BMD should be monitored two years after initiating therapy and at two-year intervals thereafter.

Bottom Line:

  • BMD measurement alone fails to identify a high number of subjects who subsequently develop fractures. The addition of clinical risk factors may indeed be an improvement in risk factor assessment.
  • While FRAX provides a method to evaluate fracture risk with and without BMD to use for global health, understanding exactly what level of fracture risk is appropriate for therapeutic intervention probably requires additional research. 

Hotline Authors: Nancy E. Lane¸ MD, University of California at Davis; Stuart Silverman, MD, Private Practice and Clinical Professor of Medicine, University of California at Los Angeles.

Hotline Editors: Arthur Kavanaugh, MD; Eric Matteson, MD, MPH; Eric Ruderman, MD.

Disclosures:  Drs. Lane and Silverman have nothing to disclose. Drs. Kavanaugh, Matteson and Ruderman have nothing to disclose.

The ACR Hotline is provided by the ACR Communications and Marketing Committee as a service to members. This Hotline reflects the views of the author(s) and does not represent a position statement of the American College of Rheumatology.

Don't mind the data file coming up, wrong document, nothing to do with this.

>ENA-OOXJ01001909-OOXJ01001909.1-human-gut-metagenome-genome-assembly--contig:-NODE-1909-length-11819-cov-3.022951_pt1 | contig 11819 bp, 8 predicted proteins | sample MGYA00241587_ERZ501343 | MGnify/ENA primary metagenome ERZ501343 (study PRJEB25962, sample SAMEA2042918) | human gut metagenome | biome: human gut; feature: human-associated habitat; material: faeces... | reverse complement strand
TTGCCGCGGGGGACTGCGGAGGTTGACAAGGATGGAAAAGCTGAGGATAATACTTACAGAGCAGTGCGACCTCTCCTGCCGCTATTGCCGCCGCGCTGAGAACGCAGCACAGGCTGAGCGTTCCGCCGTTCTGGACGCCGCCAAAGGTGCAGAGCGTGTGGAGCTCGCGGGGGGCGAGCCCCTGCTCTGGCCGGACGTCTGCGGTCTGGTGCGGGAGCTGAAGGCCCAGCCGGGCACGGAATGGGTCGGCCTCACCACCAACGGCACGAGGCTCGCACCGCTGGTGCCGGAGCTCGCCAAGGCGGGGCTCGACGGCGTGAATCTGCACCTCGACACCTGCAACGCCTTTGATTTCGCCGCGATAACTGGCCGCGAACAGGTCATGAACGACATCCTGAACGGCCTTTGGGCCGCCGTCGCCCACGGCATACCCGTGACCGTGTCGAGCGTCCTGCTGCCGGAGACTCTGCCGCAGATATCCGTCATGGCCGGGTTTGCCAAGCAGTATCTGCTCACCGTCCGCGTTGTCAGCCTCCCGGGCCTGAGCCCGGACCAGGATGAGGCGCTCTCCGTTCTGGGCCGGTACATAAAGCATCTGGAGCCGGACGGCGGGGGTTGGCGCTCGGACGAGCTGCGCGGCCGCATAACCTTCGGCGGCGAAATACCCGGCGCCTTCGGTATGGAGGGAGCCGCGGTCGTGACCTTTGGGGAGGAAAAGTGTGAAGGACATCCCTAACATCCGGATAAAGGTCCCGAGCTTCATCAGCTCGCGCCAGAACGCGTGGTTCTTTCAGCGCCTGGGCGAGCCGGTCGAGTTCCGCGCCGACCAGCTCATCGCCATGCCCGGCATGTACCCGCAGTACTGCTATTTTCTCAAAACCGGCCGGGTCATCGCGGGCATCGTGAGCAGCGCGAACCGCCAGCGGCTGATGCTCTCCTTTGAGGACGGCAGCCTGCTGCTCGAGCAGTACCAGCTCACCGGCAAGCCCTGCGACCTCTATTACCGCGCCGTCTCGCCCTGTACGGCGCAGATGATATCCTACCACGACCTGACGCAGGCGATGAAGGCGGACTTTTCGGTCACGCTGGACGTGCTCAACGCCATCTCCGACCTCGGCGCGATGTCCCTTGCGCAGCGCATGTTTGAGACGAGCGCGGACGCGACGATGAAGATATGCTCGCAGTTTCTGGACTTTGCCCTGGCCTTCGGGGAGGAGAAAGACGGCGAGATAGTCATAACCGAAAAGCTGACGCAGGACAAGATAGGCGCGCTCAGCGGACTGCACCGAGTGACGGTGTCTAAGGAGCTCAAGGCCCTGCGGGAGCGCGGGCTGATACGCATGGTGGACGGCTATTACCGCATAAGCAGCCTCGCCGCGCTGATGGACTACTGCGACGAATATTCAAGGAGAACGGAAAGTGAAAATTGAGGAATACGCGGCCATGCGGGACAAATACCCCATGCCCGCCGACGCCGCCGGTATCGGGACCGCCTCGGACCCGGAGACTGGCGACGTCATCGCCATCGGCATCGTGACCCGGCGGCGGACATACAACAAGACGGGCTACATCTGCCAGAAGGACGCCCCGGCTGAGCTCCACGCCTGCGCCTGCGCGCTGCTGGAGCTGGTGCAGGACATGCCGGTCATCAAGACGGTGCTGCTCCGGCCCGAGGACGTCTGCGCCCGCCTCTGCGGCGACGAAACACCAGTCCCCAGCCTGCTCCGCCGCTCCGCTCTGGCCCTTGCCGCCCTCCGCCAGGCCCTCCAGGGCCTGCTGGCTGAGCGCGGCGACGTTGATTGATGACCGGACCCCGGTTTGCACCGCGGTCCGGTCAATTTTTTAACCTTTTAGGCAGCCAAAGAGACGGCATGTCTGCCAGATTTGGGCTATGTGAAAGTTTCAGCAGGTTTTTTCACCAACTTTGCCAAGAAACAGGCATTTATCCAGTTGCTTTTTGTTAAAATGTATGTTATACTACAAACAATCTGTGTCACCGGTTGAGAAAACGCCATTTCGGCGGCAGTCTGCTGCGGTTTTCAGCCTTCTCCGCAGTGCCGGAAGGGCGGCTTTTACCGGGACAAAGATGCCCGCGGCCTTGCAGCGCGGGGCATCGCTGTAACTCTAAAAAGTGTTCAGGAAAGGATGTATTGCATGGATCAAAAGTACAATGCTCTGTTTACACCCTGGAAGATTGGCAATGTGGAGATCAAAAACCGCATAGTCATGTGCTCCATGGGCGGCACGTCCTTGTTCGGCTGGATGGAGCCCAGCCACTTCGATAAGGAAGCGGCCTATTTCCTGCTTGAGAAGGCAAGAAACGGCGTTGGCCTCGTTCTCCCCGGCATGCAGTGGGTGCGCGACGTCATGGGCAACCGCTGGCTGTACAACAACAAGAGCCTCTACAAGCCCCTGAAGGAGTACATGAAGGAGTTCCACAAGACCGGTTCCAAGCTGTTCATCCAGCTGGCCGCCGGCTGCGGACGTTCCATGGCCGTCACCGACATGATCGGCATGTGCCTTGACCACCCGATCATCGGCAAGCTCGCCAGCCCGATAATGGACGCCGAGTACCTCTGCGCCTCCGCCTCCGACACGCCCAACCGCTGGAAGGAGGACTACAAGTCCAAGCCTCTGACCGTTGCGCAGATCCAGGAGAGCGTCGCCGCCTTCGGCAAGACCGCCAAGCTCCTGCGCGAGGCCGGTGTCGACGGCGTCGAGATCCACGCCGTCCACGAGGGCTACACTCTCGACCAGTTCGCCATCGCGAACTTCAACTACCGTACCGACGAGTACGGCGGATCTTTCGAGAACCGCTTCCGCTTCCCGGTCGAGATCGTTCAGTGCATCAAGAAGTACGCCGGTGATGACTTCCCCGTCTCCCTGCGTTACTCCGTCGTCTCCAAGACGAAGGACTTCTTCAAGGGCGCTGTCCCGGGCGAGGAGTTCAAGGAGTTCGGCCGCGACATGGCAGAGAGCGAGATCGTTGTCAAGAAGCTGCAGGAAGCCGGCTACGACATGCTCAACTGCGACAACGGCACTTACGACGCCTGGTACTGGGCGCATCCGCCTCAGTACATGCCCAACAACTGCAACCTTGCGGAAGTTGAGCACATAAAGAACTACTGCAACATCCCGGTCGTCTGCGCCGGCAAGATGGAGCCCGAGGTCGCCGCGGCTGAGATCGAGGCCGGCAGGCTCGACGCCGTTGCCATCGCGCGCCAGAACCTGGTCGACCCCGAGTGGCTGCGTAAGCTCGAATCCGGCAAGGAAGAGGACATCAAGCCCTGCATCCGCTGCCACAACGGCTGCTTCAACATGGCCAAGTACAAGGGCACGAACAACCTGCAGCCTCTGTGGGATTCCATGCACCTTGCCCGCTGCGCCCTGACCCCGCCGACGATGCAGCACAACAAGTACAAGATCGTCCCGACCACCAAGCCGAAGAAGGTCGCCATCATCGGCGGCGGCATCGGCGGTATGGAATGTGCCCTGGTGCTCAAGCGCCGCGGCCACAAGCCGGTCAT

1. Siris ES, Brenneman SK, Miller PD, et al.  Predictive value of low BMD for 1-year fracture outcomes is similar for postmenopausal women ages 50-64 and 65 and Older: results from the National Osteoporosis Risk Assessment (NORA).  J Bone Miner Res. 2004 Aug;19(8):1215-20.
  2. Siris ES, Miller PD, Barrett-Connor E, et al  Identification and fracture outcomes of undiagnosed low bone mineral density in postmenopausal women: results from the National Osteoporosis Risk Assessment.  JAMA. 2001 Dec 12;286(22):2815-22.
  3. Cummings SR, Nevitt MC, Browner WS, et al .  Risk factors for hip fracture in white women. Study of Osteoporotic Fractures Research Group. N Engl J Med. 1995 Mar 23;332(12):767-73.
  4. Kanis JA, Oden A, Johnell O, et al .  The use of clinical risk factors enhances the performance of BMD in the prediction of hip and osteoporotic fractures in men and women. Osteoporos Int. 2007 Aug;18(8):1033-46.

     

  5. Dawson-Hughes B, Tosteson AN, Melton LJ 3rd, , et al.  Implications of absolute fracture risk assessment for osteoporosis practice guidelines in the USA  Osteoporos Int. 2008 Feb 22.